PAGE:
Making vaccine refusal a badge of political affiliation makes absolutely no sense. It does, however, correspond to the precipitous decline of rationality in what was once the “Grand Old Party”—a party now characterized by the anti-science, anti-logic, anti-intellectualism of officials like Marjorie Taylor Greene, Lauren Boebert, Jim Jordan, Paul Gosar, and Louie Gohmert (who was memorably described by Charlie Savage as “the dumbest mammal to enter a legislative chamber since Caligula’s horse”).

These mental giants (cough, cough) are insisting that vaccination will “magnetize” the body and make keys stick to you, and that Bill Gates is sneaking “tracking chips” into the vaccine doses. (As a friend recently queried, don’t most of those people warning against “tracking devices” own cell phones?? Talk about tracking…)

Talk about buffoonery.

The problem is, these sad, deranged people are endangering the rest of us.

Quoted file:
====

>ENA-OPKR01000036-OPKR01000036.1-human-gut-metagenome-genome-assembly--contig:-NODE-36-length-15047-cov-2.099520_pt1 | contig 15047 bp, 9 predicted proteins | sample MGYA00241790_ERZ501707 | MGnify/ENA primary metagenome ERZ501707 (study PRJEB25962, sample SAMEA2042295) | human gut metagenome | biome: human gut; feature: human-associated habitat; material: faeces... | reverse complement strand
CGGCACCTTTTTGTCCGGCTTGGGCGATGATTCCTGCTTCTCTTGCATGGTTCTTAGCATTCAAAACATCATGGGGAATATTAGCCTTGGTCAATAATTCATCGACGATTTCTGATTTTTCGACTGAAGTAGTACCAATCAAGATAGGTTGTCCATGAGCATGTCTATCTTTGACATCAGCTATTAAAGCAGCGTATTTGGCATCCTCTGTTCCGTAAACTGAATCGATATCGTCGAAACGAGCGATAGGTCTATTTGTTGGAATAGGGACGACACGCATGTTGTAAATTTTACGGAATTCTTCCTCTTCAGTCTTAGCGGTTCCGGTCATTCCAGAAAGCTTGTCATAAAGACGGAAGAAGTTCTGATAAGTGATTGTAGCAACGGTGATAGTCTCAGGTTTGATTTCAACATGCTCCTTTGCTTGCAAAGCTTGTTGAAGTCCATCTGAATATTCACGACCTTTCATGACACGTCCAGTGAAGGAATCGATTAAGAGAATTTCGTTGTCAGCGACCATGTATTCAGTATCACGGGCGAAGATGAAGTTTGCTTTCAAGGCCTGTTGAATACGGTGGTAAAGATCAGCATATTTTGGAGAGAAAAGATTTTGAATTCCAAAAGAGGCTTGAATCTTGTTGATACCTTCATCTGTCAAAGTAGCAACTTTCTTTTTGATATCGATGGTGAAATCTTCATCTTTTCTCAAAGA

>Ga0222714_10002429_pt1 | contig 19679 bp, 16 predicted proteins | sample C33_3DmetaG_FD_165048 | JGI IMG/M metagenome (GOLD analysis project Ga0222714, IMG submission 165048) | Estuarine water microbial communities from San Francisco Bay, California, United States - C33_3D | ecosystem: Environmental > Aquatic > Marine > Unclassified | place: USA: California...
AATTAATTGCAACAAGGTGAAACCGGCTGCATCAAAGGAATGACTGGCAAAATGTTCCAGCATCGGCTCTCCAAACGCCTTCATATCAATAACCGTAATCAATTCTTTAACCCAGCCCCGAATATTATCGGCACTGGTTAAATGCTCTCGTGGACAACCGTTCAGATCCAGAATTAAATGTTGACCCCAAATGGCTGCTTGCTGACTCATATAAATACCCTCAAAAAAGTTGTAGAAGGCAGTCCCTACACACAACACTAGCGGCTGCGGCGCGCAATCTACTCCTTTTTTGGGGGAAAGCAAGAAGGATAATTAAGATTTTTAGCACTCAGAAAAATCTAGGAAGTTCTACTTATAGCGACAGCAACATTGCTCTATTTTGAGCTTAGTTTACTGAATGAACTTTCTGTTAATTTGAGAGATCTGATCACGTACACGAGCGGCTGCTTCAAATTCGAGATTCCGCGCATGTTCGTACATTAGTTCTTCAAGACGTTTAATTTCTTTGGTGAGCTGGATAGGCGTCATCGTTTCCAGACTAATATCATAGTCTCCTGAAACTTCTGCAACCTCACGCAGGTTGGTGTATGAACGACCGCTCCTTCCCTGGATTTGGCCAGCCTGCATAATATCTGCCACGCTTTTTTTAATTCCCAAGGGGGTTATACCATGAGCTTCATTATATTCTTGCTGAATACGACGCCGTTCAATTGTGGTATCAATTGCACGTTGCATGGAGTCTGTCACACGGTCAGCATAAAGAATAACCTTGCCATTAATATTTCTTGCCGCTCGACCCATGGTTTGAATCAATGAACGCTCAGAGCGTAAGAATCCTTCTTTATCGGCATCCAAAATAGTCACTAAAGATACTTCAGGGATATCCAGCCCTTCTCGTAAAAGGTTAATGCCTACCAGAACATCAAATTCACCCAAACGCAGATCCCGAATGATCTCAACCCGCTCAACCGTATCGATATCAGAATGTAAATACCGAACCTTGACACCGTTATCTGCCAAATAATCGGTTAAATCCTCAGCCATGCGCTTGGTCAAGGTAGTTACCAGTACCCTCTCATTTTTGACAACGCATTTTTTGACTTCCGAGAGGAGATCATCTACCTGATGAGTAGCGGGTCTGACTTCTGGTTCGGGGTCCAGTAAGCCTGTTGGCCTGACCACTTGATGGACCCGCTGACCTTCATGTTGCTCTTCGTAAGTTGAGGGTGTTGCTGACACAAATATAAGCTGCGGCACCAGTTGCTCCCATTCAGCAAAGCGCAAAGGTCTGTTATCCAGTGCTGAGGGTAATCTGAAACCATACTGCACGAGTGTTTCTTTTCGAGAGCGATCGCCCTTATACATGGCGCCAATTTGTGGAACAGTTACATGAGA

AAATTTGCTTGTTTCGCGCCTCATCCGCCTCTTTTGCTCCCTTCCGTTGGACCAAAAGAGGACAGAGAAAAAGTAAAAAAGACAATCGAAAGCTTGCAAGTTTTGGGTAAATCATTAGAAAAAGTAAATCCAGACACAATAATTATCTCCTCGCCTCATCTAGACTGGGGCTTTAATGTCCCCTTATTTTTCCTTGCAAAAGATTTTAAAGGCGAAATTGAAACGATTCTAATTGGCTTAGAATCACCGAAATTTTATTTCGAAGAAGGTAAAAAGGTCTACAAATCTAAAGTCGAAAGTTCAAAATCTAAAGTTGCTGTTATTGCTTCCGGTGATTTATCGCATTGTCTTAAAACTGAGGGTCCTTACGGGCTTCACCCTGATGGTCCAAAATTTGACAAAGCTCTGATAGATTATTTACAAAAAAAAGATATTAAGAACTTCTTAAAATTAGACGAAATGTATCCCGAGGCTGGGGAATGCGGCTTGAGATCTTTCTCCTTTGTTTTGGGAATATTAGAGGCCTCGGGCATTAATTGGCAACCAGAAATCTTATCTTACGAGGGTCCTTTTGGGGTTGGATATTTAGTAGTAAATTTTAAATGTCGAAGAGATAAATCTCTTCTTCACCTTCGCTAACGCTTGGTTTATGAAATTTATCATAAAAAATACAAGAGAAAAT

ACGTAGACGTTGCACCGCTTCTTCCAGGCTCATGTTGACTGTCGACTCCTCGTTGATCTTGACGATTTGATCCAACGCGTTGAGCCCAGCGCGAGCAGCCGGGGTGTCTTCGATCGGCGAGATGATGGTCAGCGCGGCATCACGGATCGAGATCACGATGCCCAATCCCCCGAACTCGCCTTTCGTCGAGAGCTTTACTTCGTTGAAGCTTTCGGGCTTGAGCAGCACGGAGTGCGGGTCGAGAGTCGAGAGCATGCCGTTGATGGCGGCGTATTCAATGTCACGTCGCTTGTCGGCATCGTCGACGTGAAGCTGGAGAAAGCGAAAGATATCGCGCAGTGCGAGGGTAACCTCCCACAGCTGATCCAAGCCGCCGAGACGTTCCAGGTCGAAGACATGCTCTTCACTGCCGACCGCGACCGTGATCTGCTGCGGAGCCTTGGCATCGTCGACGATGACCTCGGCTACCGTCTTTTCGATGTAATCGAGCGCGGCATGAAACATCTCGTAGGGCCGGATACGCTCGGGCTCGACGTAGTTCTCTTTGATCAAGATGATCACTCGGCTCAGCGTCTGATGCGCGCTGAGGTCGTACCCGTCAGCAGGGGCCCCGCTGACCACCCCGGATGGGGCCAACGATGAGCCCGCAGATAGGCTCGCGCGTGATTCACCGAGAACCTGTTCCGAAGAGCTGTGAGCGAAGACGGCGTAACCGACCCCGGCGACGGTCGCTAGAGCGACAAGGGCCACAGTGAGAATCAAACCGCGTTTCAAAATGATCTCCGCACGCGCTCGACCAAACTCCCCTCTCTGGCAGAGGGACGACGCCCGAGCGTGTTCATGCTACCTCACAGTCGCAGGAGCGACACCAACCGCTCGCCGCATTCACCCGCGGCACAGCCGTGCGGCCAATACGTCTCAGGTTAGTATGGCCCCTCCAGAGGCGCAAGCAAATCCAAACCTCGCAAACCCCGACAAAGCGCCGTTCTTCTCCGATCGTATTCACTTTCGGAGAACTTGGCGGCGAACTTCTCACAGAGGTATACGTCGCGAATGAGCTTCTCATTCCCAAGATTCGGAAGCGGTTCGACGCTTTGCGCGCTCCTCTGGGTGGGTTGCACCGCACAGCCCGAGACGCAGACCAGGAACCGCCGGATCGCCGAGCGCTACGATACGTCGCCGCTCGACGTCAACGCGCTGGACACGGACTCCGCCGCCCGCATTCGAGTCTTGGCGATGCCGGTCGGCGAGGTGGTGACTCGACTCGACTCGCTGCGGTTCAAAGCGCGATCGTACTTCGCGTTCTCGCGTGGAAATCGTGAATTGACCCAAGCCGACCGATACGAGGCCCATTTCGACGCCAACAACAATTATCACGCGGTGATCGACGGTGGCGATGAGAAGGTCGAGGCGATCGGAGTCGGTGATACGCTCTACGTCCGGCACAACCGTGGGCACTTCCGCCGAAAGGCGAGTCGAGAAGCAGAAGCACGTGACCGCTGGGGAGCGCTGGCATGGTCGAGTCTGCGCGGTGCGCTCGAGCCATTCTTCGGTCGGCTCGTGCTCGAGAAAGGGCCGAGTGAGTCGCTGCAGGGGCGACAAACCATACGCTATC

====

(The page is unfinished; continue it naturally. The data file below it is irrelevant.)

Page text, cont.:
The Age Of Misinformation

Political scientists often study the characteristics and influence of those they dub “high information voters.” Although that cohort is relatively small, it accounts for a significant amount–probably a majority–of America’s political discourse.

Research has suggested that these more informed voters, who follow politics closely, are just as likely–perhaps even more likely– to exhibit confirmation bias as are Americans less invested in the daily political news. But their ability to spread both information and misinformation is far greater than it was before the Internet and the ubiquity of social media.

As Max Fisher recently wrote in a column for the New York Times, 

There’s a decent chance you’ve had at least one of these rumors, all false, relayed to you as fact recently: that President Biden plans to force Americans to eat less meat; that Virginia is eliminating advanced math in schools to advance racial equality; and that border officials are mass-purchasing copies of Vice President Kamala Harris’s book to hand out to refugee children.